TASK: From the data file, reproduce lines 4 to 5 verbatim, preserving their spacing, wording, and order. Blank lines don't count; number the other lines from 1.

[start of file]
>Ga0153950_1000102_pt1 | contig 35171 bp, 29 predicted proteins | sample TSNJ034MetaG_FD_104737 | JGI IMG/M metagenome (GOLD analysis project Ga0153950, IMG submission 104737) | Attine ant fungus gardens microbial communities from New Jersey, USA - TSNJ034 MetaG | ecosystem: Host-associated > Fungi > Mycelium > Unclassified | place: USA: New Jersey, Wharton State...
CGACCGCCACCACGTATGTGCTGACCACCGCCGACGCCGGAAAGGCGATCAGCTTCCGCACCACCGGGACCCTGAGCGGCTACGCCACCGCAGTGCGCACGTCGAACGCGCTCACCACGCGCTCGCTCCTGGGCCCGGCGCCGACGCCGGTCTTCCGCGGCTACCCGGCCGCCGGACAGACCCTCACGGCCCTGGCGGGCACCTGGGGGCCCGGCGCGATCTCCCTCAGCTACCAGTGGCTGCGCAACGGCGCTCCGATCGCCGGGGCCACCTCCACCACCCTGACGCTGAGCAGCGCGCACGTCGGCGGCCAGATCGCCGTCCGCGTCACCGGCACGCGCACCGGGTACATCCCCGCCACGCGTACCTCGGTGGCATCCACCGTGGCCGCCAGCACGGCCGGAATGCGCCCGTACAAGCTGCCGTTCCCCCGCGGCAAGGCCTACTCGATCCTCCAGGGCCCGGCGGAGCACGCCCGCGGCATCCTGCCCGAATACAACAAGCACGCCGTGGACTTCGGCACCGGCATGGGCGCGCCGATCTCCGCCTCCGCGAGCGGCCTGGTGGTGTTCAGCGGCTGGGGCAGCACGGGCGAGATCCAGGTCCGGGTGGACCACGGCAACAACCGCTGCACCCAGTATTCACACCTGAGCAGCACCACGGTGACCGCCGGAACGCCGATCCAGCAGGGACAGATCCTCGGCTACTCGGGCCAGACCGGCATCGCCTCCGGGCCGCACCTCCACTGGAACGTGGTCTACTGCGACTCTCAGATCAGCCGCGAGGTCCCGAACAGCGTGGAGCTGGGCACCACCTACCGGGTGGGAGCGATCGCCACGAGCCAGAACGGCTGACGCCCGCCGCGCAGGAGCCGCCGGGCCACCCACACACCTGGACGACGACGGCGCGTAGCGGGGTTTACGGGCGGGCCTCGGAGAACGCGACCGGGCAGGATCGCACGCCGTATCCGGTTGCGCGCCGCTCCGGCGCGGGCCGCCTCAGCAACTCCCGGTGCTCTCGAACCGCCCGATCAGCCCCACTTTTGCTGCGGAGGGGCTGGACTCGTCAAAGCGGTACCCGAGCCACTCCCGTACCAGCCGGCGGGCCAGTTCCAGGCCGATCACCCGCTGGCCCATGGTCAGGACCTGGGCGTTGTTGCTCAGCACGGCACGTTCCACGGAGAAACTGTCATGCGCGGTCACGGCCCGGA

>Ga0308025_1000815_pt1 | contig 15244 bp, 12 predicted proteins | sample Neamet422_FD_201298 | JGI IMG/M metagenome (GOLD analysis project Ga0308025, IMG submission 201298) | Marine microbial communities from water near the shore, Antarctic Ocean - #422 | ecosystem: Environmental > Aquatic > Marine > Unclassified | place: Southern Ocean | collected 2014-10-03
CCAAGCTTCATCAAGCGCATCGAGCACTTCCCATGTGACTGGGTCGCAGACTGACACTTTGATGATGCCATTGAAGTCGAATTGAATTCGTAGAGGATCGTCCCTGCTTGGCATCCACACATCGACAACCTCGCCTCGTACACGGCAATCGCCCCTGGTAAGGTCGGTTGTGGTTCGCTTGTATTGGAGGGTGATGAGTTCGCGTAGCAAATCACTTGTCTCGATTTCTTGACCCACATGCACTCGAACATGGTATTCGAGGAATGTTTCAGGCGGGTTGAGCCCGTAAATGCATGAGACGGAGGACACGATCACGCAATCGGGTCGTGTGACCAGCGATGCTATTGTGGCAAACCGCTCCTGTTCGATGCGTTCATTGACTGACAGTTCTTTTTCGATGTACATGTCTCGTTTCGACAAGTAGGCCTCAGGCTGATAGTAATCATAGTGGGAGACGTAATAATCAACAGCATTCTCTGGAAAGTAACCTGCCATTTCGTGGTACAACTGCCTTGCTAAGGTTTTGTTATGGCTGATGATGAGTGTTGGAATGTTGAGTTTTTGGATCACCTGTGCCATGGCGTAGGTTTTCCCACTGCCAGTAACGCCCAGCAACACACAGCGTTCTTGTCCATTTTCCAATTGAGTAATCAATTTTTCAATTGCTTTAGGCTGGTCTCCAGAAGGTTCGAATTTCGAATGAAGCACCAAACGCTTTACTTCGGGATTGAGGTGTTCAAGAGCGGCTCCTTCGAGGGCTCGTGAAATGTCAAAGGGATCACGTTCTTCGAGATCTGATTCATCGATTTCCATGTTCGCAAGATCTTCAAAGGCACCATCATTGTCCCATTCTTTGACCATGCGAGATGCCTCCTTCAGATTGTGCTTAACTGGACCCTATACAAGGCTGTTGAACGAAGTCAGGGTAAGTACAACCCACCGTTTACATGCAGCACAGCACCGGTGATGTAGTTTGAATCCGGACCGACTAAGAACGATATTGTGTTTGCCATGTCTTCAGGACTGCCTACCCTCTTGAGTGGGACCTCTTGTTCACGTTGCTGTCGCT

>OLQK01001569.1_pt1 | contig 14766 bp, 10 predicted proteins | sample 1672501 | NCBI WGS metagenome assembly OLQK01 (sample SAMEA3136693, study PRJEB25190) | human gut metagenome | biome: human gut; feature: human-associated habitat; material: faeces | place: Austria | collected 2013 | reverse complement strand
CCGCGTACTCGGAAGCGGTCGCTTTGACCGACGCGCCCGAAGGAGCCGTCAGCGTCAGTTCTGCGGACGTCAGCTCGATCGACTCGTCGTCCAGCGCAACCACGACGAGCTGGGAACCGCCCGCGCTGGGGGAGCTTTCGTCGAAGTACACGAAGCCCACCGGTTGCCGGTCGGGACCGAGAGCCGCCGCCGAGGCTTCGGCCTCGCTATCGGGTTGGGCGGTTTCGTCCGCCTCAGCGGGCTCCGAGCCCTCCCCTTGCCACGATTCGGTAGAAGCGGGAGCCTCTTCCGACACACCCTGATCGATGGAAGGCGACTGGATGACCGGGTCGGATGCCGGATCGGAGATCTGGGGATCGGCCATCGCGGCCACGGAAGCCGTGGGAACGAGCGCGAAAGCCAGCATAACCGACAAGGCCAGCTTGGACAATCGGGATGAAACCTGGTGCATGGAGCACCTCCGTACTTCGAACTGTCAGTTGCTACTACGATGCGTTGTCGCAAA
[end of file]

CCAAGCTTCATCAAGCGCATCGAGCACTTCCCATGTGACTGGGTCGCAGACTGACACTTTGATGATGCCATTGAAGTCGAATTGAATTCGTAGAGGATCGTCCCTGCTTGGCATCCACACATCGACAACCTCGCCTCGTACACGGCAATCGCCCCTGGTAAGGTCGGTTGTGGTTCGCTTGTATTGGAGGGTGATGAGTTCGCGTAGCAAATCACTTGTCTCGATTTCTTGACCCACATGCACTCGAACATGGTATTCGAGGAATGTTTCAGGCGGGTTGAGCCCGTAAATGCATGAGACGGAGGACACGATCACGCAATCGGGTCGTGTGACCAGCGATGCTATTGTGGCAAACCGCTCCTGTTCGATGCGTTCATTGACTGACAGTTCTTTTTCGATGTACATGTCTCGTTTCGACAAGTAGGCCTCAGGCTGATAGTAATCATAGTGGGAGACGTAATAATCAACAGCATTCTCTGGAAAGTAACCTGCCATTTCGTGGTACAACTGCCTTGCTAAGGTTTTGTTATGGCTGATGATGAGTGTTGGAATGTTGAGTTTTTGGATCACCTGTGCCATGGCGTAGGTTTTCCCACTGCCAGTAACGCCCAGCAACACACAGCGTTCTTGTCCATTTTCCAATTGAGTAATCAATTTTTCAATTGCTTTAGGCTGGTCTCCAGAAGGTTCGAATTTCGAATGAAGCACCAAACGCTTTACTTCGGGATTGAGGTGTTCAAGAGCGGCTCCTTCGAGGGCTCGTGAAATGTCAAAGGGATCACGTTCTTCGAGATCTGATTCATCGATTTCCATGTTCGCAAGATCTTCAAAGGCACCATCATTGTCCCATTCTTTGACCATGCGAGATGCCTCCTTCAGATTGTGCTTAACTGGACCCTATACAAGGCTGTTGAACGAAGTCAGGGTAAGTACAACCCACCGTTTACATGCAGCACAGCACCGGTGATGTAGTTTGAATCCGGACCGACTAAGAACGATATTGTGTTTGCCATGTCTTCAGGACTGCCTACCCTCTTGAGTGGGACCTCTTGTTCACGTTGCTGTCGCT

>OLQK01001569.1_pt1 | contig 14766 bp, 10 predicted proteins | sample 1672501 | NCBI WGS metagenome assembly OLQK01 (sample SAMEA3136693, study PRJEB25190) | human gut metagenome | biome: human gut; feature: human-associated habitat; material: faeces | place: Austria | collected 2013 | reverse complement strand